Graphic with map indicating point of the photo that accompanies the image where are seen sea lions of the Antarctic
12/05/2016
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During the Second Colombian Expedition to Antarctica, 60 skin and fat samples were collected from these mammals in order to study their eating habits and contribute to the knowledge of this fragile ecosystem.

Expeditions

1. The Colombian voyages to the Antarctic are an initiative of the country to scientifically investigate the climate change, the evolution of the climate, the biodiversity of organisms, the adaptations to the environment and the valuation of Antarctic resources. It also seeks to study the relationship between South America and Antarctica and its contribution to global, regional and national development.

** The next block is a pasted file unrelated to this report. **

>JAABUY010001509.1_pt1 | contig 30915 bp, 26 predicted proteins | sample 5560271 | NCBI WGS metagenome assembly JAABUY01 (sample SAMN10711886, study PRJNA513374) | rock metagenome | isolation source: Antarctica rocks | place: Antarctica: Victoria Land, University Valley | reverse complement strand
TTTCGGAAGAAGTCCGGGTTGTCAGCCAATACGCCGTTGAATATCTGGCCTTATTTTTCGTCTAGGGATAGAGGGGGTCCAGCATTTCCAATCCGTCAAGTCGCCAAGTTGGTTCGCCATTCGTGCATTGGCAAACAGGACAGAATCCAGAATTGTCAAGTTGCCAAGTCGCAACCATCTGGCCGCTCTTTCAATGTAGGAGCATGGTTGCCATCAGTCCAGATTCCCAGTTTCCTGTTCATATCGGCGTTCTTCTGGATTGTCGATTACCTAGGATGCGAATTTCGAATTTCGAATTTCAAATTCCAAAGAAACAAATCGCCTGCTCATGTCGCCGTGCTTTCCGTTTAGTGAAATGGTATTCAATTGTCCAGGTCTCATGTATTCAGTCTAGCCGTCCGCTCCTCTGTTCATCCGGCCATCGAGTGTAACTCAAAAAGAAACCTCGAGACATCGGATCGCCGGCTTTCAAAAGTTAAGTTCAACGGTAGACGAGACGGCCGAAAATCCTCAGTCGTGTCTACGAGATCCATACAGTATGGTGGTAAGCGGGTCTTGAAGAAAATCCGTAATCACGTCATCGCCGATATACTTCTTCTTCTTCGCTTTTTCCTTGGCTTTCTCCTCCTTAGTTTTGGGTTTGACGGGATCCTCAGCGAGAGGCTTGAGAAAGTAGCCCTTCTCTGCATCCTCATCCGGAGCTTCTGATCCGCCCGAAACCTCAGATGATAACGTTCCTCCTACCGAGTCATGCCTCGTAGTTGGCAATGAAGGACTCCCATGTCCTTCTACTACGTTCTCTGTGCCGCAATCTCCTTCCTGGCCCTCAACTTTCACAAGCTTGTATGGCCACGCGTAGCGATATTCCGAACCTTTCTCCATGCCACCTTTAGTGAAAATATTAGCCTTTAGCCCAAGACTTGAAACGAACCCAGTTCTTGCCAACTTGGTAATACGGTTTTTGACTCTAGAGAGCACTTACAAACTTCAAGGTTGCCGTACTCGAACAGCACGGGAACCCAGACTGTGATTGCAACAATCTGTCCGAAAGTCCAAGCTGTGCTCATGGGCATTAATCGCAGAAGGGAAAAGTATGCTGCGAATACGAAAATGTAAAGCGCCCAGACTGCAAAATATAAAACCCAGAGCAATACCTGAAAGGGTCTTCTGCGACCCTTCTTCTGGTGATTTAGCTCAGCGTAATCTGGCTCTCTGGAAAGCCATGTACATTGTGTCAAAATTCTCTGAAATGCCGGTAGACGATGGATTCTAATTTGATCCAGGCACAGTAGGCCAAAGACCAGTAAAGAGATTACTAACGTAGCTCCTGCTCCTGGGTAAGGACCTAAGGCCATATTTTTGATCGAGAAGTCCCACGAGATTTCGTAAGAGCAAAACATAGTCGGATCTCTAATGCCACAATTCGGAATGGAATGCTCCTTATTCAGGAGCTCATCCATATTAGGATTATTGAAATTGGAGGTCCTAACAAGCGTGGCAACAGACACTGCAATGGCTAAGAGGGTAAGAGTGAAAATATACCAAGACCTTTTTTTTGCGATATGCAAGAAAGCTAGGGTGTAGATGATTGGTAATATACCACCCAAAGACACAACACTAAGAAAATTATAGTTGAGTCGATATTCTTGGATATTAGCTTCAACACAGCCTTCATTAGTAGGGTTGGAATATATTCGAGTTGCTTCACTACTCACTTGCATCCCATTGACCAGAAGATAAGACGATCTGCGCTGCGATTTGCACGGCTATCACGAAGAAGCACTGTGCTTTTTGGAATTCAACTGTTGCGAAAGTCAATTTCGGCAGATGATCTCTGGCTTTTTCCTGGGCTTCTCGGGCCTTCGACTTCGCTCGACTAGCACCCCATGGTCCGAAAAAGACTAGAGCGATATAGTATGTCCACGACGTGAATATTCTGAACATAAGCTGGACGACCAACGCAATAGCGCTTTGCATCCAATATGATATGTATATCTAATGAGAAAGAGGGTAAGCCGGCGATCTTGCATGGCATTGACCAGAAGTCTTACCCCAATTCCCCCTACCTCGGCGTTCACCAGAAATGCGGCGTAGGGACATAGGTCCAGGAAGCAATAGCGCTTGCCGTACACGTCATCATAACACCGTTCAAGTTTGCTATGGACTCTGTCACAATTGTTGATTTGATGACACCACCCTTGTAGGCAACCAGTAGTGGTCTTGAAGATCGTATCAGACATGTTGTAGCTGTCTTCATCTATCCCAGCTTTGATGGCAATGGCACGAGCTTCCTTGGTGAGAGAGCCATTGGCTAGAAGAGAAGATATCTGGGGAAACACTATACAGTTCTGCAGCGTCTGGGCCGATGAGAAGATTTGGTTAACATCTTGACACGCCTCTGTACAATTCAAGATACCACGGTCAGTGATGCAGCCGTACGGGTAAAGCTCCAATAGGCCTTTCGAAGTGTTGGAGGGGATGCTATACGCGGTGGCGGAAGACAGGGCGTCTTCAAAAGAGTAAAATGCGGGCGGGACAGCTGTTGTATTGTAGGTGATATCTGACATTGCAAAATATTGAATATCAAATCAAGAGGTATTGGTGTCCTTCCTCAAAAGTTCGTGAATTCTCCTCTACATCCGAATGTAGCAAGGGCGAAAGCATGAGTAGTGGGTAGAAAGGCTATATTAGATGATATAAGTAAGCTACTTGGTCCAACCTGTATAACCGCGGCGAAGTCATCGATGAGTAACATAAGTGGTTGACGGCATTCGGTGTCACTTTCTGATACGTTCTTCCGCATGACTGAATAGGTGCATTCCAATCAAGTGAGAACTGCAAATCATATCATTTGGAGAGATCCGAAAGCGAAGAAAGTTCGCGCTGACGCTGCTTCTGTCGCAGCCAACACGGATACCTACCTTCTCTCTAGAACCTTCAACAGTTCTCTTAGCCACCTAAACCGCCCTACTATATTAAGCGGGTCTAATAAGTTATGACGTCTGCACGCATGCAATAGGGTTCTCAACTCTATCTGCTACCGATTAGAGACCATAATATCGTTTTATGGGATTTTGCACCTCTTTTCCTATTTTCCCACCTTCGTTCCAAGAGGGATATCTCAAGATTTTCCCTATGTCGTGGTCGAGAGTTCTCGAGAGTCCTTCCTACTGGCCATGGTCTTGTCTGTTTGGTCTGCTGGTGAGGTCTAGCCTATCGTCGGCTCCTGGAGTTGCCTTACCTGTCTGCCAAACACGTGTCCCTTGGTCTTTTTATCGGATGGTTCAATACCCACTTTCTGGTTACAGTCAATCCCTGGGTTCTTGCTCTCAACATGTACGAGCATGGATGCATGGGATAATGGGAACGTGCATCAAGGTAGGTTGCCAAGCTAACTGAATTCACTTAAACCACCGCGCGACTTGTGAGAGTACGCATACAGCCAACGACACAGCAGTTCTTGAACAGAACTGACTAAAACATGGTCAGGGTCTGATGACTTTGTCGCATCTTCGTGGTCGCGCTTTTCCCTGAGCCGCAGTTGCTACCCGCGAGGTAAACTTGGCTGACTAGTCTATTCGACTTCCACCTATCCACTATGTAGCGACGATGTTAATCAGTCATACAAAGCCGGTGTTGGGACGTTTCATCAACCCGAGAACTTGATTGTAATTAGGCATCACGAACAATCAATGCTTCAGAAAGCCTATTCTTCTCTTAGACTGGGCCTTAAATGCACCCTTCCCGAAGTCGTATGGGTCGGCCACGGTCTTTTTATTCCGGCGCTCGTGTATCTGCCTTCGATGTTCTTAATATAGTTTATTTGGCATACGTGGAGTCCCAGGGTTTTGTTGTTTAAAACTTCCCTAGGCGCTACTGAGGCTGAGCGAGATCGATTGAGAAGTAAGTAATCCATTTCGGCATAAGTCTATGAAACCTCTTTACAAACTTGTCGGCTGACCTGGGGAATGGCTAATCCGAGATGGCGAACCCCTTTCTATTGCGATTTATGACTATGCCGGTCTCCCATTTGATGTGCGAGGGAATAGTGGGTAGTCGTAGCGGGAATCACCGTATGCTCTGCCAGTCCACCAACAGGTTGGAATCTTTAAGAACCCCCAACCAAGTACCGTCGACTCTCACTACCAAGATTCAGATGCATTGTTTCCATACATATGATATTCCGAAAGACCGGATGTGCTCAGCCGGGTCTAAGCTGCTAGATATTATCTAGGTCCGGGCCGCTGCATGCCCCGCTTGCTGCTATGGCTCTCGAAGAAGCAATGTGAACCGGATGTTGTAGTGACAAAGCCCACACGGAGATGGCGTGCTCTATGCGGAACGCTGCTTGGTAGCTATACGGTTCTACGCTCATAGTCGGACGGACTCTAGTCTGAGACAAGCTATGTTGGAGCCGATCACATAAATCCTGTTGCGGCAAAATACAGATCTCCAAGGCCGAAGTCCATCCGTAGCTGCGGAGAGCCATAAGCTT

2. The trip to the White Continent was made thanks to the support of the Faculty of Sciences of the University of the Andes. The research was carried out jointly with the National Directorate of the Antarctic, Dr. Javier Negrete - leader of the Department of Biology of Predators Topes (mammals) of the Argentinean Antarctic Institute - and Diego Mojica Moncada, of the Colombian Ocean Commission (CCO).

After breakfast at the scientific base, Alejandro R. Carlini, in Antarctica, Federico Riet Sapriza met with his colleagues in the laboratory to verify that nothing was forgotten. To return for something was not a possibility, because although the work area was near, the hills with mud, the snow and the strong winds made the way hostile. "In the field I always carry a suitcase prepared for any eventuality. The mere fact of wetting can endanger my safety and that of my colleagues because the terrain conditions are extreme."